• Providing personal perspectives, which enable your audiences to get to know your nonprofit’s staff members. Emphasize the people in your organization to strengthen relationships with your audiences.

4. Use effective communications tools

Explore using application service providers (ASP) to streamline your online operations:

Insight: There are now automated systems, that you don’t have to maintain (they live in a server, which you access via the web) for operations from website content management and online donation processing to email messaging and online event registration.Consider moving these processes online and off your desktop computer.
Benefit: Easier software interfaces. Faster learning curve. Sometimes your software cost will be higher, but your total cost of operation (since you’ll save hours in set up and maintenance) will be lower.
Example: Take a look at Citysoft, an ASP targeted to nonprofits, associations, educational institutions and other socially-responsible organizations. Citysoft offers a menu of tech tools from email marketing to web content development software, and donor and event management.Depending on the modules you select, your organization can send email newsletters to members and constituents and track the results, create online communities for audience use, provide event registration and much more.

5. Make an online communications strategy

Develop a web search optimization agenda to improve search engine positioning:

Tip: The best way to improve search engine positioning is to get links to your site placed at other web sites where your audiences already are.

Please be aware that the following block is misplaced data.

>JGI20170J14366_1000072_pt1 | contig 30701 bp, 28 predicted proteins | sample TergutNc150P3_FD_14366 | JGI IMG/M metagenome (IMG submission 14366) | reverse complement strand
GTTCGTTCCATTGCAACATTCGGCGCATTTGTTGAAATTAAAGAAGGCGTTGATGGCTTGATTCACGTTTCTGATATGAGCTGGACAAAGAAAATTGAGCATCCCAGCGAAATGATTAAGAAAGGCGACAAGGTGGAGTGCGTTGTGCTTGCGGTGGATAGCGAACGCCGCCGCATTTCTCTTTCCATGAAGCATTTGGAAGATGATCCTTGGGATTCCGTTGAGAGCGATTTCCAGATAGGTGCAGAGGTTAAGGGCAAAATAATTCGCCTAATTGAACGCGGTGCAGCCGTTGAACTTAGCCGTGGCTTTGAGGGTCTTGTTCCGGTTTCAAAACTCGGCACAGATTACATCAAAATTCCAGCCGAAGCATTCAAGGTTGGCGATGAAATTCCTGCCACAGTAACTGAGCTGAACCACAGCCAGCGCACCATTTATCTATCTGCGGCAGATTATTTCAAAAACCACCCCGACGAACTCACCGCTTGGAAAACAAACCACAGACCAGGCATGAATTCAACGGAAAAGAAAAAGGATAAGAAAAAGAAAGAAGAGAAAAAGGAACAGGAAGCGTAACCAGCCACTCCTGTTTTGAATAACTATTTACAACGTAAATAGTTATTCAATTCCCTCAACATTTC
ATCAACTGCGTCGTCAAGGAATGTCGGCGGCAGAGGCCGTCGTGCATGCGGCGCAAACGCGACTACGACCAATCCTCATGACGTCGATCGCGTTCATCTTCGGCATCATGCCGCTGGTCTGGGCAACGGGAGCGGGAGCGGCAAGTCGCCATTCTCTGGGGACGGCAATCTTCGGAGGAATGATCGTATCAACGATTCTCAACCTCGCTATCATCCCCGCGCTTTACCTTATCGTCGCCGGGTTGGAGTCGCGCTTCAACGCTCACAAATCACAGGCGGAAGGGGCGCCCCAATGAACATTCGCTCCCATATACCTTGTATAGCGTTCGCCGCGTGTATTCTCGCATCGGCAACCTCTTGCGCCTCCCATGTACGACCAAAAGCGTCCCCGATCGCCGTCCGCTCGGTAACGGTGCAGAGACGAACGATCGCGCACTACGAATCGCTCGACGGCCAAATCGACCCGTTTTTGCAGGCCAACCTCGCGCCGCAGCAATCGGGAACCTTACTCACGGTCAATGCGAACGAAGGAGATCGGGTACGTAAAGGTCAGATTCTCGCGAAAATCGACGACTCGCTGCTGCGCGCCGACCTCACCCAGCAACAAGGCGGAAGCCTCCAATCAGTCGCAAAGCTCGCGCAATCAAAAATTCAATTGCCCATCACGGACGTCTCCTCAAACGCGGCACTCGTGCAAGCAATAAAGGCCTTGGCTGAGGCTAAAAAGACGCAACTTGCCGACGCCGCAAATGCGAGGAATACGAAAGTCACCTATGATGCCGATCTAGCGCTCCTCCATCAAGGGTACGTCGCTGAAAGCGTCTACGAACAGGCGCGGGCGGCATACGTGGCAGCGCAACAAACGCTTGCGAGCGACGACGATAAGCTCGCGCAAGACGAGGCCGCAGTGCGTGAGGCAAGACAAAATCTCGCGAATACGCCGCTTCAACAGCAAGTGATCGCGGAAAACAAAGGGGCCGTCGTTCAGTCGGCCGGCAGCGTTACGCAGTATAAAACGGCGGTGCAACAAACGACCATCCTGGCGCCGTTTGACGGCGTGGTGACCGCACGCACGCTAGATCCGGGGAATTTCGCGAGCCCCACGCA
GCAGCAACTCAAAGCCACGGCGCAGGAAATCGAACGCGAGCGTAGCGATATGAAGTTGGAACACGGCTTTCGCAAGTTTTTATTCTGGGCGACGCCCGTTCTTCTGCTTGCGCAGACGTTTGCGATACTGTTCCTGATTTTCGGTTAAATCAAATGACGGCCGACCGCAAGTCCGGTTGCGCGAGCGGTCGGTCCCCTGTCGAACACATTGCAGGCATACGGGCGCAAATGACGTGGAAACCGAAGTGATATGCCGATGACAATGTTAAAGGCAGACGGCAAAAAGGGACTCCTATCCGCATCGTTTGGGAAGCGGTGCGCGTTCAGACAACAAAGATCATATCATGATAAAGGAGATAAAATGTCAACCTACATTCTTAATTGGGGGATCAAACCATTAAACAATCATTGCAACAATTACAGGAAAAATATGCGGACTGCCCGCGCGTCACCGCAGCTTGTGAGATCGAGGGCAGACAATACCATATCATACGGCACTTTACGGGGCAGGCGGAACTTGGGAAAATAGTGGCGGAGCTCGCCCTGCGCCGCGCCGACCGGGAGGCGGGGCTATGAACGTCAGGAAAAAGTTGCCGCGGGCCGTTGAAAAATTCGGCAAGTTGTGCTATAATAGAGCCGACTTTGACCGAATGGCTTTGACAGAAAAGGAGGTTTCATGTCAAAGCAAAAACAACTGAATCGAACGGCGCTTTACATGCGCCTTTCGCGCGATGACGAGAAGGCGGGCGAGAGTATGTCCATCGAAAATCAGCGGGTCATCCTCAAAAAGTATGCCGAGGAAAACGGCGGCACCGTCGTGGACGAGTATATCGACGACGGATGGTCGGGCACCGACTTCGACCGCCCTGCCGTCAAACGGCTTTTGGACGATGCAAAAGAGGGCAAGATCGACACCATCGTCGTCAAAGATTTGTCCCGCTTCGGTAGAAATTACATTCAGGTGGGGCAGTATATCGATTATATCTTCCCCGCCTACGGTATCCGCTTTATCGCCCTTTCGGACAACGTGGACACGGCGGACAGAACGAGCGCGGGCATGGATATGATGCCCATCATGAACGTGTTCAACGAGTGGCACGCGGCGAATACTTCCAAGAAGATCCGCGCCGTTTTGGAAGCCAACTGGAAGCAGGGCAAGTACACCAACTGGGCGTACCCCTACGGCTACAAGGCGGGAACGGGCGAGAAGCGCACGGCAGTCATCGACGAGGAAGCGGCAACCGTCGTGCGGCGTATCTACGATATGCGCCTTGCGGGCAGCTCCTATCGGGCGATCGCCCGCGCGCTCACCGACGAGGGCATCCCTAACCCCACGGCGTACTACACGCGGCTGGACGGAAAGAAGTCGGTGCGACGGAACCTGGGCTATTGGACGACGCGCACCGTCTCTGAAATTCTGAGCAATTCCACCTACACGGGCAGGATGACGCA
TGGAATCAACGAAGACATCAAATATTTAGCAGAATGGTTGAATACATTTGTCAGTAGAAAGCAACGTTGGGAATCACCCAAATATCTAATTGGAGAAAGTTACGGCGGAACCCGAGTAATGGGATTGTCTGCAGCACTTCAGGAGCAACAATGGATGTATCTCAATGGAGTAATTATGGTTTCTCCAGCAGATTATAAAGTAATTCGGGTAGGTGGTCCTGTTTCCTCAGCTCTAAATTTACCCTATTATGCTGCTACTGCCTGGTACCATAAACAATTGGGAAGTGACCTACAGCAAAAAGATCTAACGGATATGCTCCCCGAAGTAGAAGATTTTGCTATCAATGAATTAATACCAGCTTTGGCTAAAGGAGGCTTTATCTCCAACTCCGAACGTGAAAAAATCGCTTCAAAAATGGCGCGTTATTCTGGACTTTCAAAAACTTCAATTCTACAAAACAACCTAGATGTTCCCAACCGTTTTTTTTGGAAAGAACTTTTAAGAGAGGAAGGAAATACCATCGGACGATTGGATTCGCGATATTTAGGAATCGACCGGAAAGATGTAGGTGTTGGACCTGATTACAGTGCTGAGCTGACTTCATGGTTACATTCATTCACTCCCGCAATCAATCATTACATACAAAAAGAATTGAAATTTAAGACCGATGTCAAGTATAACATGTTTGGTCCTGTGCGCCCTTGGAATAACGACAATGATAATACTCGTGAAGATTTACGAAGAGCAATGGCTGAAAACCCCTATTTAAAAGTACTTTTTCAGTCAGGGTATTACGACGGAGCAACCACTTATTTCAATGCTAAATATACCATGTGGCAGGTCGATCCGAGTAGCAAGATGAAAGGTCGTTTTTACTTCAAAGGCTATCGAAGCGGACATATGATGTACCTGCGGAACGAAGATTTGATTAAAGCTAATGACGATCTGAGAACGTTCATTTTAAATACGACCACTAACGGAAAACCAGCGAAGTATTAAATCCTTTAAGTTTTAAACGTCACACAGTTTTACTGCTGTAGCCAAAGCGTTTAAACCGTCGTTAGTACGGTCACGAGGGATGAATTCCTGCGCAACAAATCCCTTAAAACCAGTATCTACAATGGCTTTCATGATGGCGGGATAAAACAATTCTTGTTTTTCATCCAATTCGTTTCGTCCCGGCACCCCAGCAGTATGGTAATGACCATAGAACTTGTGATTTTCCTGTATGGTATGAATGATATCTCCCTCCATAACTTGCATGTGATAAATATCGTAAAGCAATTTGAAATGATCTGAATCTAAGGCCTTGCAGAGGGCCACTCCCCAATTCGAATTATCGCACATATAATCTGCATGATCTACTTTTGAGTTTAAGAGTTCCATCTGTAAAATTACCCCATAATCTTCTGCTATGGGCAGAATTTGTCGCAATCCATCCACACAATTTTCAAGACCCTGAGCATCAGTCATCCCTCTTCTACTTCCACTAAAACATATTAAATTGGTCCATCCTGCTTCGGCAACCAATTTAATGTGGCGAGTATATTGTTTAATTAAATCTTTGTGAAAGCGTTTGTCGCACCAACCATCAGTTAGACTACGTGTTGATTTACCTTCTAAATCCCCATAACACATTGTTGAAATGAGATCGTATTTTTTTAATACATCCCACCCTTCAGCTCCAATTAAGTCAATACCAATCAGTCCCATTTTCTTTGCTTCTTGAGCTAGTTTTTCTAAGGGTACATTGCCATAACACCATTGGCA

Tip: Once you’ve identified key sites you’d like to be linked from (start with a list of the top 20), start calling or e-mailing. A great way to do this is to find an intern or volunteer to beat the bushes. Link placement isn’t skilled work (after you identify the key sites) but it is extremely labor intensive.
Benefit: Improved positioning in search engine results.

Michael, thanks for your clear and practical ideas on how Getting Attention readers can put tech tools to work to strengthen their communications impact.

Communicating on Difficult Issues (Case Study)

Question: As a small domestic violence service agency in rural Pennsylvania, we face a real communications challenge. Whenever we publicize our existence or events or what have you, our communications are seen as bad news, i.e. that there is domestic violence in our county. How do we make sure the public is aware of this important issue and of the help that is available without “turning off”? The general public often holds erroneous beliefs about the cause, prevalence, etc. of domestic violence.

– Cheryl Miller
Training Coordinator/Legal Advocate
Clarion County, PA

Dear Cheryl,

You’re facing a classic communications dilemma – talking about an issue that makes people uncomfortable. Many audiences don’t want to hear it and respond with the “it has nothing to do with me, so I don’t want to know about it” mind-set. So how do you communicate in a way that ensures your audiences really listen to what you’re saying, and respond in the way you wish?

Keep in mind that, in most cases, the underlying foundation of difficult issues is the soft, or the human, issues – attitudes, opinions, self-image, values, beliefs, and feelings about how the world is organized and people’s place in it. This context is difficult enough to tackle in a one-to-one, face-to-face conversation, much less through broader communications strategies.

However, Cheryl, you’ve already identified the challenge (an important first step), and there are definitely some concrete steps you can take to build public awareness of the issue and ensure that county residents know that SAFE is there to help.

Clearly define your communications goals